What followed was a five-season run on the sitcom “Made in Canada.” He also scored huge ratings with his “Talking to Americans” comedy special. Factor in “Mercer Report” and he will have been a key part of the CBC schedule for 25 consecutive seasons.

Now that the series is ending, will politicians be clamouring for one last appearance? Mercer shot segments with everyone from former prime ministers Stephen Harper and Jean Chretien to NDP leadership hopeful Jagmeet Singh. He’s shied away from that lately, “but if Bob Rae wants to get naked again for one last skinny dip, he’s welcome.”

He swears he’s not leaving to write a book or accept a Senate appointment. He’s not angling for a raise or “looking to spend more time with my family.” And he promises he won’t grow a giant beard like David Letterman.

He doubts he’ll change his mind, either.

“There’s a lot of people who’ve worked on this show for a long time,” he said. “They’re like family in many ways. They deserve the heads-up.”

Mercer talked it over with his partner at home and work, executive producer Gerald Lunz. It was their call to go out on top.

“You leave to protect the legacy of the show,” he said. “That’s what you have to do.”

What will he do next?

“I honestly don’t know the answer,” said Mercer. “Right now, I just want this to be the best season ever.”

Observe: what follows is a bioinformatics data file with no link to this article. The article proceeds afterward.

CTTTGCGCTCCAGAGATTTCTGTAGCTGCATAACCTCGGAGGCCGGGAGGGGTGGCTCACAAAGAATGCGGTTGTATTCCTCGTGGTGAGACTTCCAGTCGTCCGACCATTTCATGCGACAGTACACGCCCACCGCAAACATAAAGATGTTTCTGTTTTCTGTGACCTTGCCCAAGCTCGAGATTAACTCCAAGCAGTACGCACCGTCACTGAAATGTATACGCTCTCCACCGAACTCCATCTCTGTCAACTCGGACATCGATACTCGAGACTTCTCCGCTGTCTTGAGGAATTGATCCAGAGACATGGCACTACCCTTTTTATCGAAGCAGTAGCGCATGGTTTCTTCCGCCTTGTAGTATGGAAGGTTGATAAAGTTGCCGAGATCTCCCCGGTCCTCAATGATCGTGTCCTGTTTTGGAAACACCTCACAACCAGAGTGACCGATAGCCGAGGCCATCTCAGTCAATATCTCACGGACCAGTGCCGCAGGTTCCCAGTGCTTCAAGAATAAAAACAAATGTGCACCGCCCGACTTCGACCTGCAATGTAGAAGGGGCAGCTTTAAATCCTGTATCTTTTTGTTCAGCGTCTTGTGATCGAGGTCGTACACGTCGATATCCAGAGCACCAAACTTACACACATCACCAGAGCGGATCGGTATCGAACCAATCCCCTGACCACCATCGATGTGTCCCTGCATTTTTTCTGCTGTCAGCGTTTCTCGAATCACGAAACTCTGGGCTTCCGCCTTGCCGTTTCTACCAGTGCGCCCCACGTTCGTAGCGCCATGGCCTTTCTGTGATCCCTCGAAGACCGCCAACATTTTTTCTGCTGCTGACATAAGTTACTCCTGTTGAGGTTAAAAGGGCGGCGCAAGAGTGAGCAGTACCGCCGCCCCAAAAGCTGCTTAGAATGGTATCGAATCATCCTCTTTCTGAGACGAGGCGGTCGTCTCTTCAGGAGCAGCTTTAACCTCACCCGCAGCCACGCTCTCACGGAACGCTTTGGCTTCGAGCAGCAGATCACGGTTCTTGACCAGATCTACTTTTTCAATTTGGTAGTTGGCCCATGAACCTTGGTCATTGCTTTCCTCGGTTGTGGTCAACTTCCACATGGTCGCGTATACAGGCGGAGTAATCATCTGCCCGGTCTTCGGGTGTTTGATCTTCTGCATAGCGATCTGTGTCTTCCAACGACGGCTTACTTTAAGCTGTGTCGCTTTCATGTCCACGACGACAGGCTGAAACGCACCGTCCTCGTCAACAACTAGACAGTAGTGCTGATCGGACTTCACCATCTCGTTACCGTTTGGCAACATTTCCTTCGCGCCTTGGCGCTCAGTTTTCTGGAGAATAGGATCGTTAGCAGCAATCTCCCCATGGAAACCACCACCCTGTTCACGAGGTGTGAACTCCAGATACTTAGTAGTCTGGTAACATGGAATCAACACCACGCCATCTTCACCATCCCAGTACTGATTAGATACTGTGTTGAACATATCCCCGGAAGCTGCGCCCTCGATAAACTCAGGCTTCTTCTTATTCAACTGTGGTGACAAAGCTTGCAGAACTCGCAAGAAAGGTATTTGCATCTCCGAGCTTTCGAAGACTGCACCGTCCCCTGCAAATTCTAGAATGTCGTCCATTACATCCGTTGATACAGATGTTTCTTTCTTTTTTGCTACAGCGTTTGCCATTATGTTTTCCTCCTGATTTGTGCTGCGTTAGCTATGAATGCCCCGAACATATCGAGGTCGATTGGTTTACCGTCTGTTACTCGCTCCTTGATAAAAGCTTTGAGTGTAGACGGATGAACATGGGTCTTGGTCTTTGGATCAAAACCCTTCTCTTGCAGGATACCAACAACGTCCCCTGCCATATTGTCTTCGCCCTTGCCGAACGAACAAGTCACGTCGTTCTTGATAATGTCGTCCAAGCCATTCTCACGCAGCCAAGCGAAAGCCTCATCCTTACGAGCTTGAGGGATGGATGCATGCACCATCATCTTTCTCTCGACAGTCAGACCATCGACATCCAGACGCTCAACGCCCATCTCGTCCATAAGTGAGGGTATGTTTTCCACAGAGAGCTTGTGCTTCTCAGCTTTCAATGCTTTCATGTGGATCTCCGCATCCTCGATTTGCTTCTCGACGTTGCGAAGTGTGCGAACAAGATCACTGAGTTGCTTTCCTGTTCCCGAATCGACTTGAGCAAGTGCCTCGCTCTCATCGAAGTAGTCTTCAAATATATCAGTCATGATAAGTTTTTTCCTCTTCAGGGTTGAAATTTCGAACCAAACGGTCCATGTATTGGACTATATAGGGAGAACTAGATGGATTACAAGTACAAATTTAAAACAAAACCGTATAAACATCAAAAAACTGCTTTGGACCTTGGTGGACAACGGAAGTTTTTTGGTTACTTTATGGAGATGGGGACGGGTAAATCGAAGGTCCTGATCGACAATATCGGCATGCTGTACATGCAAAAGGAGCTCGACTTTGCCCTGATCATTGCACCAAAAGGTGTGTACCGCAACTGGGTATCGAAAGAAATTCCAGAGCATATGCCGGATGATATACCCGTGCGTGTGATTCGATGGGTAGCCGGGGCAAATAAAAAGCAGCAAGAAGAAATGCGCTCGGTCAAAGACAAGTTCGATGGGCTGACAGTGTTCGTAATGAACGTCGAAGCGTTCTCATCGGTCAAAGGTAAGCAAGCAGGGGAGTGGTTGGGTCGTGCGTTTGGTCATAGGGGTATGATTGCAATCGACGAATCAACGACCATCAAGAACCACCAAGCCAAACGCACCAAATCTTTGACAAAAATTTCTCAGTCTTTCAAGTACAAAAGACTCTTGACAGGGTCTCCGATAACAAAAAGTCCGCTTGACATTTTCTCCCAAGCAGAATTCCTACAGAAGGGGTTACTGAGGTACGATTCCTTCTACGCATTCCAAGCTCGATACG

— Bill Brioux is a freelance TV columnist based in Brampton, Ont.

Bill Brioux, The Canadian Press

Just Posted

Field scouting in July

Field scouting can lead to more successful crop production

Two wooden play structures in Ponoka set to be removed

No immediate plans to replace playground equipment

Sink hole from rain causes sewer line issue

Affected residents can now safely flush toilets

Wind, wet lodging crops in fields

By Ponoka News Staff The rain may help with moisture concerns but… Continue reading

Alder Flats 4-H Multi Club Report

4-H kids visited aerial park in Edmonton

Fashion Fridays: 5 casual summer dress styles

Kim XO, helps to keep you looking good on Fashion Fridays on the Black Press Media Network

A year later, ceremony commemorates victims of the Danforth shooting

It’s the one-year anniversary of when a man opened fire along the bustling street before shooting and killing himself

Ottawa fights planned class action against RCMP for bullying, intimidation

The current case is more general, applying to employees, including men, who worked for the RCMP

Alberta judge denies B.C.’s bid to block ‘Turn Off the Taps’ bill

He said the proper venue for the disagreement is Federal Court

Buccaneers pillage Irish 36-0

Central Alberta bounces back after off week against Wolfpack

Sexual harassment complaints soaring amid ‘frat boy culture’ in Canada’s airline industry

‘It’s a #MeToo dumpster fire…and it’s exhausting for survivors’

How much do you know about the moon?

To mark the 50th anniversary of the first lunar landing, see how well you know space

Bashaw seed cleaning plant holds official opening

New facility operating well since January

Couple found dead along northern B.C. highway in double homicide

Woman from the U.S. and man from Australia found dead near Liard Hot Springs

Most Read